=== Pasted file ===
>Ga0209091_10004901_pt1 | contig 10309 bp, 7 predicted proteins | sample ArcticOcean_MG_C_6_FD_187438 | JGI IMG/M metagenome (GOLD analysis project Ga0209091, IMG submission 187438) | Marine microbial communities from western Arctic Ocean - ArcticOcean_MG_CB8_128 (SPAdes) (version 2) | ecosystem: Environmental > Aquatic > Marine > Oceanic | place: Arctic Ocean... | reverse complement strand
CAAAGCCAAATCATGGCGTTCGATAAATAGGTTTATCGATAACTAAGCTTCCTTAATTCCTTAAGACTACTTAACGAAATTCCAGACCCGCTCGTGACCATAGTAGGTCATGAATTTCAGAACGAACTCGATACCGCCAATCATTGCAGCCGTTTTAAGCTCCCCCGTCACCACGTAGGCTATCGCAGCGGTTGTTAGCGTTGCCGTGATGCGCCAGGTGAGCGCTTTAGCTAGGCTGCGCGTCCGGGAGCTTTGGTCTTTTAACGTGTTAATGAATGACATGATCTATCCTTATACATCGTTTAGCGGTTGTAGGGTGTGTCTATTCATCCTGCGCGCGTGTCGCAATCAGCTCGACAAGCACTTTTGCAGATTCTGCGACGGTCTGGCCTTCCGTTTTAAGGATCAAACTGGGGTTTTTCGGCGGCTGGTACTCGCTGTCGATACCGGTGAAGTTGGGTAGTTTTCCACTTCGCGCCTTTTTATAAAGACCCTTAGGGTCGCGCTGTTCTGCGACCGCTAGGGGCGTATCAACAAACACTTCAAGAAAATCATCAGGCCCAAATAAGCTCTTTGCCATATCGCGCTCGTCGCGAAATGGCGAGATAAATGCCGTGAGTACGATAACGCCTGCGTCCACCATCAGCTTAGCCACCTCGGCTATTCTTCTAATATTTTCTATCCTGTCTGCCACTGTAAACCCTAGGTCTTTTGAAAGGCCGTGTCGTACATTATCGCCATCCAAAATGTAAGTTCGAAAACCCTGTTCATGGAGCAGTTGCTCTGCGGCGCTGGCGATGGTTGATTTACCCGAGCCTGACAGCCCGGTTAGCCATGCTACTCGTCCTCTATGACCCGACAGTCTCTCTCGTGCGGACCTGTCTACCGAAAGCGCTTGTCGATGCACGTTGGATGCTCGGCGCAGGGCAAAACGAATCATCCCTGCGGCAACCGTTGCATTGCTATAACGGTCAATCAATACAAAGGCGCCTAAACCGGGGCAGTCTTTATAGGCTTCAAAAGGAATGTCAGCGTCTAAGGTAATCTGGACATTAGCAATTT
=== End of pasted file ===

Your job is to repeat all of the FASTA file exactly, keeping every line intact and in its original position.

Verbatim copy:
>Ga0209091_10004901_pt1 | contig 10309 bp, 7 predicted proteins | sample ArcticOcean_MG_C_6_FD_187438 | JGI IMG/M metagenome (GOLD analysis project Ga0209091, IMG submission 187438) | Marine microbial communities from western Arctic Ocean - ArcticOcean_MG_CB8_128 (SPAdes) (version 2) | ecosystem: Environmental > Aquatic > Marine > Oceanic | place: Arctic Ocean... | reverse complement strand
CAAAGCCAAATCATGGCGTTCGATAAATAGGTTTATCGATAACTAAGCTTCCTTAATTCCTTAAGACTACTTAACGAAATTCCAGACCCGCTCGTGACCATAGTAGGTCATGAATTTCAGAACGAACTCGATACCGCCAATCATTGCAGCCGTTTTAAGCTCCCCCGTCACCACGTAGGCTATCGCAGCGGTTGTTAGCGTTGCCGTGATGCGCCAGGTGAGCGCTTTAGCTAGGCTGCGCGTCCGGGAGCTTTGGTCTTTTAACGTGTTAATGAATGACATGATCTATCCTTATACATCGTTTAGCGGTTGTAGGGTGTGTCTATTCATCCTGCGCGCGTGTCGCAATCAGCTCGACAAGCACTTTTGCAGATTCTGCGACGGTCTGGCCTTCCGTTTTAAGGATCAAACTGGGGTTTTTCGGCGGCTGGTACTCGCTGTCGATACCGGTGAAGTTGGGTAGTTTTCCACTTCGCGCCTTTTTATAAAGACCCTTAGGGTCGCGCTGTTCTGCGACCGCTAGGGGCGTATCAACAAACACTTCAAGAAAATCATCAGGCCCAAATAAGCTCTTTGCCATATCGCGCTCGTCGCGAAATGGCGAGATAAATGCCGTGAGTACGATAACGCCTGCGTCCACCATCAGCTTAGCCACCTCGGCTATTCTTCTAATATTTTCTATCCTGTCTGCCACTGTAAACCCTAGGTCTTTTGAAAGGCCGTGTCGTACATTATCGCCATCCAAAATGTAAGTTCGAAAACCCTGTTCATGGAGCAGTTGCTCTGCGGCGCTGGCGATGGTTGATTTACCCGAGCCTGACAGCCCGGTTAGCCATGCTACTCGTCCTCTATGACCCGACAGTCTCTCTCGTGCGGACCTGTCTACCGAAAGCGCTTGTCGATGCACGTTGGATGCTCGGCGCAGGGCAAAACGAATCATCCCTGCGGCAACCGTTGCATTGCTATAACGGTCAATCAATACAAAGGCGCCTAAACCGGGGCAGTCTTTATAGGCTTCAAAAGGAATGTCAGCGTCTAAGGTAATCTGGACATTAGCAATTT